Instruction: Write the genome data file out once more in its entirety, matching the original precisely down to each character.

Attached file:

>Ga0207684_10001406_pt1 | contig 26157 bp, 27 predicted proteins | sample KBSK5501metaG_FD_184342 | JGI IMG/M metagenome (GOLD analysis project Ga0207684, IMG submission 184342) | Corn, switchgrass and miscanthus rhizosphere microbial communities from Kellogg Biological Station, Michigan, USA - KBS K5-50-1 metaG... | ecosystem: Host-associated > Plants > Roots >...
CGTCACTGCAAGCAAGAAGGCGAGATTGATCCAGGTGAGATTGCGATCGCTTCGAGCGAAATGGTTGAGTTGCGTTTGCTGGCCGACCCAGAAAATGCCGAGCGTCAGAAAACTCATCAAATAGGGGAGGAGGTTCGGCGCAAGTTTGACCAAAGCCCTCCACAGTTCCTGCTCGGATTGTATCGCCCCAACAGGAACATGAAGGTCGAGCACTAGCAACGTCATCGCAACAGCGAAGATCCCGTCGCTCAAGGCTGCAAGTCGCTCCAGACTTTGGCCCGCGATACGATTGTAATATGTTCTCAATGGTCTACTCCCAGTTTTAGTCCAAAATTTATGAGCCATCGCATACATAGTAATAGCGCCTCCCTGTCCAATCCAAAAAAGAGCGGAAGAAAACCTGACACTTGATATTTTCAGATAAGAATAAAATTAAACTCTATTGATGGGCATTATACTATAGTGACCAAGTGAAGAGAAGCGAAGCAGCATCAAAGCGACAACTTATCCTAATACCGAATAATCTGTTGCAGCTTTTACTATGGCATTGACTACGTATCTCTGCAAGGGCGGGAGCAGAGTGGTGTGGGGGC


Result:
>Ga0207684_10001406_pt1 | contig 26157 bp, 27 predicted proteins | sample KBSK5501metaG_FD_184342 | JGI IMG/M metagenome (GOLD analysis project Ga0207684, IMG submission 184342) | Corn, switchgrass and miscanthus rhizosphere microbial communities from Kellogg Biological Station, Michigan, USA - KBS K5-50-1 metaG... | ecosystem: Host-associated > Plants > Roots >...
CGTCACTGCAAGCAAGAAGGCGAGATTGATCCAGGTGAGATTGCGATCGCTTCGAGCGAAATGGTTGAGTTGCGTTTGCTGGCCGACCCAGAAAATGCCGAGCGTCAGAAAACTCATCAAATAGGGGAGGAGGTTCGGCGCAAGTTTGACCAAAGCCCTCCACAGTTCCTGCTCGGATTGTATCGCCCCAACAGGAACATGAAGGTCGAGCACTAGCAACGTCATCGCAACAGCGAAGATCCCGTCGCTCAAGGCTGCAAGTCGCTCCAGACTTTGGCCCGCGATACGATTGTAATATGTTCTCAATGGTCTACTCCCAGTTTTAGTCCAAAATTTATGAGCCATCGCATACATAGTAATAGCGCCTCCCTGTCCAATCCAAAAAAGAGCGGAAGAAAACCTGACACTTGATATTTTCAGATAAGAATAAAATTAAACTCTATTGATGGGCATTATACTATAGTGACCAAGTGAAGAGAAGCGAAGCAGCATCAAAGCGACAACTTATCCTAATACCGAATAATCTGTTGCAGCTTTTACTATGGCATTGACTACGTATCTCTGCAAGGGCGGGAGCAGAGTGGTGTGGGGGC